Remarks by Assistant to the President for Homeland Security, Dr. Liz Sherwood-Randall on the Future of the U.S. Counterterrorism Mission: Aligning Strategy, Policy, and Resources

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Remarks by Assistant to the President for Homeland Security, Dr. Liz Sherwood-Randall on the Future of the U.S. Counterterrorism Mission: Aligning Strategy, Policy, and Resources

September 8, 2021 Introduction I am delighted to speak at the Atlantic Council today and want to express my great thanks to Fred Kempe for his generou

September 8, 2021

Introduction

I am delighted to speak at the Atlantic Council today and want to express my great thanks to Fred Kempe for his generous introduction. Fred, your leadership has been transformational, including in the work that the Atlantic Council has done recently on how counterterrorism policy needs to evolve. I know you have formed the Atlantic Council’s Counterterrorism Study Group and that many distinguished former counterterrorism officials participate in it.  Indeed, I benefit every day from the meaningful discussions of that group because two of my closest colleagues on the National Security Council team, Russ Travers and Josh Geltzer, are both former members of it. So thank you for what you are doing – on this front as well as on so many others. 
In these times I am especially grateful that the Atlantic Council continues to be a beacon for civil, nonpartisan consideration of pressing national security challenges – from energy security to the future of NATO – and on the topic that we are gathering to discuss today on the US counterterrorism mission.

Twenty years ago this week, I was preparing our youngest child for his first day of nursery school on a sunny California morning.  As we always did, my husband and I turned on the news to assess the traffic we would face along the drive.  Instead, what we witnessed were the horrific images of the twin towers crashing down, unfolding live on the television screen.  The maliciousness of the multiple attacks that day, the human tragedies that ensued, and the collective strength of our nation in response resulted in a major reorientation of U.S. national security priorities.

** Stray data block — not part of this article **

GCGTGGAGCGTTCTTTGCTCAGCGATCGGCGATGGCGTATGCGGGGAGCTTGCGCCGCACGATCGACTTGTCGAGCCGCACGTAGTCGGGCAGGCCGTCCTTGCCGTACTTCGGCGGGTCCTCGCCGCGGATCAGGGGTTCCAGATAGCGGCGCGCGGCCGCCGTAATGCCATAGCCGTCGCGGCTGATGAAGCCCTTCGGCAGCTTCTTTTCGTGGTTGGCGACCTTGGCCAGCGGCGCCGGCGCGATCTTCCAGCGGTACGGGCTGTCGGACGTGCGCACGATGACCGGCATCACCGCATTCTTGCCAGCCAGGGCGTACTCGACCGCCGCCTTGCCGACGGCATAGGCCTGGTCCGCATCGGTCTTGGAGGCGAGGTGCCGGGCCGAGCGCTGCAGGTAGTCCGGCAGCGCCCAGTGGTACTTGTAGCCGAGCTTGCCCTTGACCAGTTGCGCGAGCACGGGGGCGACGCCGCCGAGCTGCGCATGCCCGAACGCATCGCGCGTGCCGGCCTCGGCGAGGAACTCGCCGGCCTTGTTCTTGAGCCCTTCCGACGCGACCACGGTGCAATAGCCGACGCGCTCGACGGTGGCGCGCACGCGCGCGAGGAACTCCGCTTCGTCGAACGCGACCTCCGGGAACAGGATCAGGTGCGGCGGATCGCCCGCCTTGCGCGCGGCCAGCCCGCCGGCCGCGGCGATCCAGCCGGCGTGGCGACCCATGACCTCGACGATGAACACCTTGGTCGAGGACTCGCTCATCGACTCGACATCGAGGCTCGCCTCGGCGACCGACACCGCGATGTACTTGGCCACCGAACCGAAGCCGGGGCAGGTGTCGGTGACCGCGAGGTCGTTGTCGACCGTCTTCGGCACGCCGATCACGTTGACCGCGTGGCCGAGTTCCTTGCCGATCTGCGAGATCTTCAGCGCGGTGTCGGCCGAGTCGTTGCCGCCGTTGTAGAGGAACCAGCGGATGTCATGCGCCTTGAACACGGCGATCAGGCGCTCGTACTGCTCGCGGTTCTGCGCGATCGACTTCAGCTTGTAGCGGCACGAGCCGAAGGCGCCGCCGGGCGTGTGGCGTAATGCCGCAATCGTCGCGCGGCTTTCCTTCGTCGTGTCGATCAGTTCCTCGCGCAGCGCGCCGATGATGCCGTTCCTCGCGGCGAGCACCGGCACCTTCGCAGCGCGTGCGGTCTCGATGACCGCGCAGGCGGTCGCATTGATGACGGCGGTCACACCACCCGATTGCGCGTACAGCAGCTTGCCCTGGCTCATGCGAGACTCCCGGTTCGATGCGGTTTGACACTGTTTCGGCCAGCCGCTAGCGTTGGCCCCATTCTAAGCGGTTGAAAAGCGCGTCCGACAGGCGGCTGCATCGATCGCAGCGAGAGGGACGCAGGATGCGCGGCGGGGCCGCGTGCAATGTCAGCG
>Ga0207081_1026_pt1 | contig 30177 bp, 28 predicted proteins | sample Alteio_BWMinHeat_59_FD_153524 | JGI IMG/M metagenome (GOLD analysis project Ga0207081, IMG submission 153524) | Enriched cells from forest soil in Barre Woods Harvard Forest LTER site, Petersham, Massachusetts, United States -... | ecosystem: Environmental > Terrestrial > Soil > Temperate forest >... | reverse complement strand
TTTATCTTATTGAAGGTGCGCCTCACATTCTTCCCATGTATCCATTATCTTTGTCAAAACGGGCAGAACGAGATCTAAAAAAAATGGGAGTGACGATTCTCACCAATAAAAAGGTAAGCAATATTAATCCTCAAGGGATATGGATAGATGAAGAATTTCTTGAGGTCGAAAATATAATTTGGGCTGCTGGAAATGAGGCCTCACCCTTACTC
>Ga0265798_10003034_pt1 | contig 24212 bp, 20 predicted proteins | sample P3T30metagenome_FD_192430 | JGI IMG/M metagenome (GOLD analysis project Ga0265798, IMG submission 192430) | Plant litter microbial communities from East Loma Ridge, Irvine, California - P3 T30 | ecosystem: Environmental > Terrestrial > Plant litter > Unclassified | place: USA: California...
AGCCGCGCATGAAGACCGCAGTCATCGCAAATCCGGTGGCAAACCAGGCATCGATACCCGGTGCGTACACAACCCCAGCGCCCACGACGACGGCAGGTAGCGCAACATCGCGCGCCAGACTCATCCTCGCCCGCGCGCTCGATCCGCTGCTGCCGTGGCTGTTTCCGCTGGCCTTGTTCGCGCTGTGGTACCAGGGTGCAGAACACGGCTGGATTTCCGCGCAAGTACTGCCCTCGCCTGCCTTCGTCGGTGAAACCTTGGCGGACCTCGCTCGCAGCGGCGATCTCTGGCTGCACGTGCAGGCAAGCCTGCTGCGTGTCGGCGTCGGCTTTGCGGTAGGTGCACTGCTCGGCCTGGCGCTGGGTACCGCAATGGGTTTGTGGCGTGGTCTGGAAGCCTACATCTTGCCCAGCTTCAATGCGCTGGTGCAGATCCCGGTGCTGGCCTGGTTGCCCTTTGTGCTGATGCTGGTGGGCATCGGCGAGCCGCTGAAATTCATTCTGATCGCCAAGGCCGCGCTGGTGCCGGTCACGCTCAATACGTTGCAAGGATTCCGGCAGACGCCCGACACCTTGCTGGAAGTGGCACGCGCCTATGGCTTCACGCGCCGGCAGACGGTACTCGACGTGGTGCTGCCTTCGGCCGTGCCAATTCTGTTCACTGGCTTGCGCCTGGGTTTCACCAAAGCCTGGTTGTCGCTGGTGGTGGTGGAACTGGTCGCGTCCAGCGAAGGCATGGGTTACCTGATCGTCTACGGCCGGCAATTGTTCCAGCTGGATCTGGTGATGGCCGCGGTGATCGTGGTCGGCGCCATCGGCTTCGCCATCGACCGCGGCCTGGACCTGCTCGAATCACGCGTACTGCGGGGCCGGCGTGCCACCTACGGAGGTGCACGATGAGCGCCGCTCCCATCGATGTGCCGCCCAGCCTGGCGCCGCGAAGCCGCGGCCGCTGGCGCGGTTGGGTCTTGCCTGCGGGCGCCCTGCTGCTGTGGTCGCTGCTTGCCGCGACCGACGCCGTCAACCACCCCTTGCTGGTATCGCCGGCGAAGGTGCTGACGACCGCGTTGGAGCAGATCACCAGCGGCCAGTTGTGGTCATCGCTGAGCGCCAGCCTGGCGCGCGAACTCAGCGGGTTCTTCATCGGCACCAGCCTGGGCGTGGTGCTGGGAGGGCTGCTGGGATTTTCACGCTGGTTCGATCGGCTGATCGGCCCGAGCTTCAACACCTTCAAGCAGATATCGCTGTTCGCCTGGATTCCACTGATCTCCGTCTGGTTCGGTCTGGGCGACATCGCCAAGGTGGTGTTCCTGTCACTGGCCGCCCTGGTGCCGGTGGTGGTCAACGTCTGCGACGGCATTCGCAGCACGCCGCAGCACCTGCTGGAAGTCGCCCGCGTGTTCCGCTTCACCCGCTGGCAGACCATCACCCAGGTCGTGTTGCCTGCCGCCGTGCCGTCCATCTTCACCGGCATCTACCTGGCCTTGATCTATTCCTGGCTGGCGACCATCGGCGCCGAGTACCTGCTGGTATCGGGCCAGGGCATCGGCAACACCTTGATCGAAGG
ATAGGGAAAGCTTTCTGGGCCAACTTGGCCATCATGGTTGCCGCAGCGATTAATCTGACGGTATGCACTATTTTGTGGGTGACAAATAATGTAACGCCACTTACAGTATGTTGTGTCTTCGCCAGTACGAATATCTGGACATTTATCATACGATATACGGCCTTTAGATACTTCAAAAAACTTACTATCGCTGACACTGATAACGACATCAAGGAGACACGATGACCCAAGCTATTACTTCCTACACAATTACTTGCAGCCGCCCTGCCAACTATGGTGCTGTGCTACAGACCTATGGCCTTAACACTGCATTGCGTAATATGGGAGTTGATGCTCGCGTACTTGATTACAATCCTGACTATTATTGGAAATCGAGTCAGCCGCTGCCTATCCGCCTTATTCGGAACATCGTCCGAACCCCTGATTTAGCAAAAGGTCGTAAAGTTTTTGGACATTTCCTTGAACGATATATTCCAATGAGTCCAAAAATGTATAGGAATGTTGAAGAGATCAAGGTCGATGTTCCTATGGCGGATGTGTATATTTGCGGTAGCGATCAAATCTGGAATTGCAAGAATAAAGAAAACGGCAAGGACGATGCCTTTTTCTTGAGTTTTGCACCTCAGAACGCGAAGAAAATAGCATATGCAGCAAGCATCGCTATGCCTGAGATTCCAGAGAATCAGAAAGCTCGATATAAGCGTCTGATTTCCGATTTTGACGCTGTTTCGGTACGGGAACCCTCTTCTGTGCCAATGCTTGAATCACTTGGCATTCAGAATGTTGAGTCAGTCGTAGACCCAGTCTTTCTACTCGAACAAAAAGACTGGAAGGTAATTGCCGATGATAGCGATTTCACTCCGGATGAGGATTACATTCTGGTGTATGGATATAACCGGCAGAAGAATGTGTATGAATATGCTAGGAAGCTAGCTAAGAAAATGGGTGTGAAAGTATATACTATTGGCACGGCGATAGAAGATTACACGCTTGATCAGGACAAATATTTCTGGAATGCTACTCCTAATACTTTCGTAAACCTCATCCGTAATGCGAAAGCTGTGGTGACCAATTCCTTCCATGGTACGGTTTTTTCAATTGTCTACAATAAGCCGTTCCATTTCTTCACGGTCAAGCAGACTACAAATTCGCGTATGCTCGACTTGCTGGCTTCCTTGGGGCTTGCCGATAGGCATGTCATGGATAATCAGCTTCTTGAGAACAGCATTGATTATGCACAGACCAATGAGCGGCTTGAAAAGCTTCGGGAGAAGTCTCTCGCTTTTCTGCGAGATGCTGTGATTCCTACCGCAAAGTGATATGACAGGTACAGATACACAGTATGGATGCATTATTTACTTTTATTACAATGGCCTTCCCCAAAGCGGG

Guided by the commitment to prevent anything like 9/11 from ever happening again, we remade our national security architecture, rewrote our laws, restructured our institutions, and refocused our country on keeping Americans safe from terrorism.

The prevention of another such attack was not a foregone conclusion in the wake of 9/11. Most people feared and many predicted that this country would face another terrorist attack on a similar scale soon, and surely within the next twenty years. The fact that this has not happened is due to the ingenuity, dedication, and selflessness of countless national security, law enforcement, military, diplomatic and intelligence professionals across our government and around the world over the past two decades.

Twenty years on, our challenge is different. We have learned since 9/11 how to protect Americans from terrorism. It isn’t fail-safe, and terrible things still happen.  But through a combination of actions abroad and at home, we have thus far been able to disrupt and prevent another 9/11-style attack.

We face two intertwined challenges now: first, to counter terrorism effectively as the terrorist landscape evolves; and second, to integrate our approach to terrorism into the broader set of current and emerging national security priorities. Given this evolution, I’d like to outline the three core counterterrorism principles that we have developed since President Biden took office in January.

First, terrorist threats have morphed and metastasized, and we need to keep pace with those evolutions. That means approaching counterterrorism as an effort calibrated not to contend with the threats we faced in September 2001 but to the threats we face now and that we will face going forward.   

Second, as a nation, we need to set priorities and match resources to a range of evolving national security challenges – from a more aggressive China, to cyber attacks on our critical infrastructure, to pandemics and biological threats. 

Third, effectively countering terrorism in the future – and doing so in a manner that allows sufficient focus on other key priorities – will require that we adapt our approach using the full range of tools at our disposal, including diplomacy, development, and prevention efforts, all in a manner tailored to the threats we face and the local contexts in which they arise.